• Break - A horizontal crack.

  • Chimney - A fissure wide enough to fit the body in.

  • Chockstone - A rock or boulder wedged into a crack or chimney.

  • Corner - the opposite of an arete. Like the corner of a room (US - 'dihedral').

  • Crack - Usually refers to vertical fissures in the rock.

  • Crimp - Any very small hold which requires good finger strength to hold.

  • Flake - A layer of rock that appears to be on top of, but separate from, the base rock.

  • Groove - A shallow vertical opening, like an open crack without the fault in the rock.

  • Jug - A large hold. Americans call these 'buckets'. Think big...

  • Offwidth - A crack too wider than a fist, but narrower than your body...

  • Pinch - A protrusion of rock which is best used by pinching (qv).

  • Pocket - A hole or depression in the rock.

  • Pod - A short shallow break or crack.

  • Ramp - A diagonal ledge of any width.

  • Sidepull - A vertical hold, used by pulling from the side.

  • Sloper - Any hold which is made harder to hold by it being angled the wrong way. Imagine half a tennis ball being glued to the rock, and you'll have a fair idea of what a sloper may be.

  • Thread - A 'hole' through the rock. It can be used by wiggling the fingers into it, and is also often used for protection.

  • Undercling - An 'upside down' hold. May sound useless, but can be invaluable in making a high reach.

Note that combinations of these holds are possible, so we might have slopey crimps, a sidepull jug, or even a slopey, crimpy undercling.

Climbing Techniques

Now that you know what the rock formations are, you need to know how to use them. There is a large array of techniques used in climbing, and many of these are aimed at specific types of hold or rock angle:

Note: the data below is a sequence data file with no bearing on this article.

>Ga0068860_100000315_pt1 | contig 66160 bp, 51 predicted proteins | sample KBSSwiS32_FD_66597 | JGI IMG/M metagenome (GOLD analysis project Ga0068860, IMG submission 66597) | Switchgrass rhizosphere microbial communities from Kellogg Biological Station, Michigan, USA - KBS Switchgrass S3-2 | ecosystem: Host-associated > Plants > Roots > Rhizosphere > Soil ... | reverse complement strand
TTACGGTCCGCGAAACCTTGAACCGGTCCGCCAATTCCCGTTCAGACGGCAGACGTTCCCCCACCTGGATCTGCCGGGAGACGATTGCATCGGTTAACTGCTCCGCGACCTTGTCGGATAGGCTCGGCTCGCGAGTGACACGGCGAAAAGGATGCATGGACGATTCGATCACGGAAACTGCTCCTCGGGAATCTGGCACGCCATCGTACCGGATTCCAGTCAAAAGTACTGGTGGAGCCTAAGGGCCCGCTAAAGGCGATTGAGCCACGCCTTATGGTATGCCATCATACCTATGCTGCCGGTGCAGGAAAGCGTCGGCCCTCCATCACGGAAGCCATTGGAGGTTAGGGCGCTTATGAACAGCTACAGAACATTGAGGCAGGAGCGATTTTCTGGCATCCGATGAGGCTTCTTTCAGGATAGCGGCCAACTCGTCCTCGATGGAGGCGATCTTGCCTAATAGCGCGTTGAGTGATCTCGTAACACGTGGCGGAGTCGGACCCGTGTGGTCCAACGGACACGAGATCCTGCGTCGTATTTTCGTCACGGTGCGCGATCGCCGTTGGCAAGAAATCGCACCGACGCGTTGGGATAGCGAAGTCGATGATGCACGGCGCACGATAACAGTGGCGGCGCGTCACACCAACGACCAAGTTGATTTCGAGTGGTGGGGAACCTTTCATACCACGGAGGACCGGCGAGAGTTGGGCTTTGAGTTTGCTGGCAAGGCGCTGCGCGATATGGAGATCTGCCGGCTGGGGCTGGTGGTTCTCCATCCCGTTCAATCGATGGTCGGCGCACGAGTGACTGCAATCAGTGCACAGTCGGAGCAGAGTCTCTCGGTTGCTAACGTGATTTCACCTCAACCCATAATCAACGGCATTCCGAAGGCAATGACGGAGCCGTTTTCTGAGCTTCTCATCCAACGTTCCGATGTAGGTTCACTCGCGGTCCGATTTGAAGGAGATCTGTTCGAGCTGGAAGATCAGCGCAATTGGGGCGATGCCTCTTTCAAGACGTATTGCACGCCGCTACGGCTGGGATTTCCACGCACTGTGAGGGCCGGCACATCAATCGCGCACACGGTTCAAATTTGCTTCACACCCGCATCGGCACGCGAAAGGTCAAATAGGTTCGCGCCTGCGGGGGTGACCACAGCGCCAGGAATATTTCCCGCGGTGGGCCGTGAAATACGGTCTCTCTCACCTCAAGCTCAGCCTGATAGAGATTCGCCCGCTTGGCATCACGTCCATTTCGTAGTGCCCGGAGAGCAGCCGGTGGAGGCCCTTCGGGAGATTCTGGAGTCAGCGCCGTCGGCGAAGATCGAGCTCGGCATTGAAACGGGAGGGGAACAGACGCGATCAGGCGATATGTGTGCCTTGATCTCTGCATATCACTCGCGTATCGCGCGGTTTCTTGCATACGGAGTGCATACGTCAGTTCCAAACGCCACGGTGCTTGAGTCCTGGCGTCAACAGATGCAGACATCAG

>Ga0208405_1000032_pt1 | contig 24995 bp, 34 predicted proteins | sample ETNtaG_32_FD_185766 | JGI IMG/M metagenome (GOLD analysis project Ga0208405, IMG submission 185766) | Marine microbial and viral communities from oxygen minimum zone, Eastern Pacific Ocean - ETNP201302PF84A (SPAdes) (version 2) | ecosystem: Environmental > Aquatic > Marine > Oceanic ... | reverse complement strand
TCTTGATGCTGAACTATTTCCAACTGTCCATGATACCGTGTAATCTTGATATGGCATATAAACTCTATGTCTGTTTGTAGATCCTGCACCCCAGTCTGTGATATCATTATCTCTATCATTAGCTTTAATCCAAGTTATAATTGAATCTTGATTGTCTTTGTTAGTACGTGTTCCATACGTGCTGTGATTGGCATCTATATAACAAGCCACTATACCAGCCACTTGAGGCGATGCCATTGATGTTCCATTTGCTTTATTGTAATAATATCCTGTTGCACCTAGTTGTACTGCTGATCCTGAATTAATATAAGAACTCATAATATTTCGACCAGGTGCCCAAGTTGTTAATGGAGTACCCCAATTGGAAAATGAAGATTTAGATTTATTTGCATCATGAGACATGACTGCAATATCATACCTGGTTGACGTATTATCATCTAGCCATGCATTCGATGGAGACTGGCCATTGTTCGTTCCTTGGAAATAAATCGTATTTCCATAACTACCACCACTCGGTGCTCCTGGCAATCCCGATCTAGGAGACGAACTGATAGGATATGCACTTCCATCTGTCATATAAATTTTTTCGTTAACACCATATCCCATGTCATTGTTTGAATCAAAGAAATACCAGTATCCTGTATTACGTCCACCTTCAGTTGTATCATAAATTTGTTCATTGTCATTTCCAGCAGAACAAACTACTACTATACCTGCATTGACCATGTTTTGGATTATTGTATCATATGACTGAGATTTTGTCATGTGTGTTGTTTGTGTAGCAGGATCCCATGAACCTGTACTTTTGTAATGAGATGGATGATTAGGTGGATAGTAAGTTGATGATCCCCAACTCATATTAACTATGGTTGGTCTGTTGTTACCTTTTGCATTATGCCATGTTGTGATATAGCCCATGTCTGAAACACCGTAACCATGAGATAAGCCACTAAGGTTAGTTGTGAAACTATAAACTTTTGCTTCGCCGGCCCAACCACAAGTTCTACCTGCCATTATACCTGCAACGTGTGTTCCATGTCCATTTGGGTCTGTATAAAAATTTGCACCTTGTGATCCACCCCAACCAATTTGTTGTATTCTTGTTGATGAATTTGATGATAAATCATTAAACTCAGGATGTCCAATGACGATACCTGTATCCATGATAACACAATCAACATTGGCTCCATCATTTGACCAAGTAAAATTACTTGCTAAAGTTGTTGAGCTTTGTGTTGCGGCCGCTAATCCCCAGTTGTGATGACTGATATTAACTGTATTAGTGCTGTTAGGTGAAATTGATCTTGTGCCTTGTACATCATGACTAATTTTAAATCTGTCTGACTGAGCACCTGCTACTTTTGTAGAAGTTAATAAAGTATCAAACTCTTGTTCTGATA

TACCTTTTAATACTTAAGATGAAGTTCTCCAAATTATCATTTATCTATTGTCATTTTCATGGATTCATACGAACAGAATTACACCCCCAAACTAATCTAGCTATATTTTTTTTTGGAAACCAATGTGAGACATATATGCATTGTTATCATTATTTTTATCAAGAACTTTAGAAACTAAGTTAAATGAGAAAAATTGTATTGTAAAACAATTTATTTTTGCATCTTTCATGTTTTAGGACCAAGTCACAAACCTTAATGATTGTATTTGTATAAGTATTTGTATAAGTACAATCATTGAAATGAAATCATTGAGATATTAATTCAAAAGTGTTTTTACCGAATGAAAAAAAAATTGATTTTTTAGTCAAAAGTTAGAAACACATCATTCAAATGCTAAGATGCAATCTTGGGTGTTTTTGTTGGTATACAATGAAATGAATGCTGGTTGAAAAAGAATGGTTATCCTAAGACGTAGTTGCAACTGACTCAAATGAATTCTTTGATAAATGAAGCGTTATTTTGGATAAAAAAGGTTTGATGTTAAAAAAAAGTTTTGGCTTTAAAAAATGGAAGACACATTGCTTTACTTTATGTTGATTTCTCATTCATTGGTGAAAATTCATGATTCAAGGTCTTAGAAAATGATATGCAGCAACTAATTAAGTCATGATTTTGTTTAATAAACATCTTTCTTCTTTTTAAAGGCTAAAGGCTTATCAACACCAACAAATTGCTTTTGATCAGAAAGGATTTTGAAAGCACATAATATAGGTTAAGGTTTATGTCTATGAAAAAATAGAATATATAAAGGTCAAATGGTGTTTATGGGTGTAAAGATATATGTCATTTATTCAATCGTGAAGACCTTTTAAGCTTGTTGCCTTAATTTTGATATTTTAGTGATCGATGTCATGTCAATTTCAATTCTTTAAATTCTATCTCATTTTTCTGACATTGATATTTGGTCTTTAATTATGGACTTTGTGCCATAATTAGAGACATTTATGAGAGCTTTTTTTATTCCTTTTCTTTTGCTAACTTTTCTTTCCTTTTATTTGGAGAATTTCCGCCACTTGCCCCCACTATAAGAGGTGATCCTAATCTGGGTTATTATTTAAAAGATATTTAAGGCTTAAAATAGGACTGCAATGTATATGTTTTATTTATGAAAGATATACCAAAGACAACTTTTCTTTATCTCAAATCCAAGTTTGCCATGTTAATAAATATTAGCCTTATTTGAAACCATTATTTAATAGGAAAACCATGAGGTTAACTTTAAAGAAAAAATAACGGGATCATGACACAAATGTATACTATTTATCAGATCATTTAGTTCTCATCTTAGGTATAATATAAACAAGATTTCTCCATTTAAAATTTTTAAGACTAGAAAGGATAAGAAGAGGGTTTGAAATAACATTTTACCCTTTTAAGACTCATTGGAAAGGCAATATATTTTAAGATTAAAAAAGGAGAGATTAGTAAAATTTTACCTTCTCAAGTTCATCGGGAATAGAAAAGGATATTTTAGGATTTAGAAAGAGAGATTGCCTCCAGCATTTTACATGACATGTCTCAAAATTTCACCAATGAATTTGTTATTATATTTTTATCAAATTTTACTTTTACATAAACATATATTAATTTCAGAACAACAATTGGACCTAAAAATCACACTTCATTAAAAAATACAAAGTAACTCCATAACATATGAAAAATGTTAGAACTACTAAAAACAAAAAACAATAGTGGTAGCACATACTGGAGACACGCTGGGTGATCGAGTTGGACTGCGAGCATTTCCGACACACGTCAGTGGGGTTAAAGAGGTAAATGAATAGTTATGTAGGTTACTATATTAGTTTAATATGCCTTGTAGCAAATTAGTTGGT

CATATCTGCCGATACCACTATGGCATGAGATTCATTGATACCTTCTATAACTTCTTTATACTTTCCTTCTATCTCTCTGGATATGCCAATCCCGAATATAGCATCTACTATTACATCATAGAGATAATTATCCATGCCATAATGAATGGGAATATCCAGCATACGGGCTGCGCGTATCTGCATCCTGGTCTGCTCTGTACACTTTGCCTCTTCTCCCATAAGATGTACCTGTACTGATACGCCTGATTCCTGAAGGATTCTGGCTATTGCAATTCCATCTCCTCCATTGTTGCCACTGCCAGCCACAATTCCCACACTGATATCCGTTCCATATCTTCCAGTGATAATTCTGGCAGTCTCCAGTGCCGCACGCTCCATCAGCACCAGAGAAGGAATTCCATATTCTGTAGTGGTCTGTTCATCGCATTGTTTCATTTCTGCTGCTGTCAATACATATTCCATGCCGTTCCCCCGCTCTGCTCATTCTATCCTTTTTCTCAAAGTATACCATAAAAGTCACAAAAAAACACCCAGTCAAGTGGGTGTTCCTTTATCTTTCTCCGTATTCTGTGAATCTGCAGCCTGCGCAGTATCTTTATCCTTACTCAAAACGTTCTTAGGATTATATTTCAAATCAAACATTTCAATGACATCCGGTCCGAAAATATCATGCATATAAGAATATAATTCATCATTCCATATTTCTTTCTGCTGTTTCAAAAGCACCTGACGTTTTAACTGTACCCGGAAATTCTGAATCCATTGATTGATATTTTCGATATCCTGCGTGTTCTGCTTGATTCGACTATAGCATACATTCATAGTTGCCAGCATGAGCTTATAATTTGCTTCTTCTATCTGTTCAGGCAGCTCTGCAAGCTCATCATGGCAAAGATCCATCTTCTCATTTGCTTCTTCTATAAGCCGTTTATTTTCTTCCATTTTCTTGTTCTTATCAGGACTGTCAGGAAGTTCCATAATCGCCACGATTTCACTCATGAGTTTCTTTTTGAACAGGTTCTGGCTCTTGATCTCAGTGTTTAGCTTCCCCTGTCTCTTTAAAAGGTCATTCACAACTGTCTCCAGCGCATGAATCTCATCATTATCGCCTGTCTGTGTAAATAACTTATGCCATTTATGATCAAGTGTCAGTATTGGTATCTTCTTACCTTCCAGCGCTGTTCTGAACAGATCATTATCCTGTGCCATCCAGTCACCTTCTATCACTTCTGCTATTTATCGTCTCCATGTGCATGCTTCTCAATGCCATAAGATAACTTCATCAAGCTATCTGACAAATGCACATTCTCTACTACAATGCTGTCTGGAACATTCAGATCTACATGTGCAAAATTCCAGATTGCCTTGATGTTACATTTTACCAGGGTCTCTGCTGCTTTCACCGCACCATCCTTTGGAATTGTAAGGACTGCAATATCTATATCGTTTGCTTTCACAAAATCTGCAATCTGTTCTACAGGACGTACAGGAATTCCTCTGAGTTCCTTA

• Bridging - Spanning between holds in a corner or chimney, usually with arms and legs akimbo (US - Stemming).

  • Dyno - Short for 'dynamic move', a dyno is literally a leap for a hold which is out of reach! Typically, both feet and at least one hand leave the rock, and the hold you are going for is generally large. Not used very often in climbing, due to its committing nature, though Johnny Dawes (probably the top climber of the 1980s) seemed to use it on nearly all his routes - including one where the dyno was in order to get a heel hook!

  • Edging - This is simply using the edge of the rock boot on small sharp edges.

  • Flagging - In order to get balanced in certain positions, particularly when the hand and foot holds are vertically in-line, or if you are having to stretch for a hold quite far away horizontally, then you may need to flag or stretch a leg out to act as either a counter balance, or as a third point of contact to create a balanced triangle.

  • Heelhook - Generally used on steep rock, and particularly when turning the lip of an overhang. This utilises a very high foot hold, which you place your heel on (often above your head), and then use the power in that leg to assist in hauling your mass up the rock. Turning the lip of an overhang, this is often used to get into a mantling position to get into a standing position on the lip.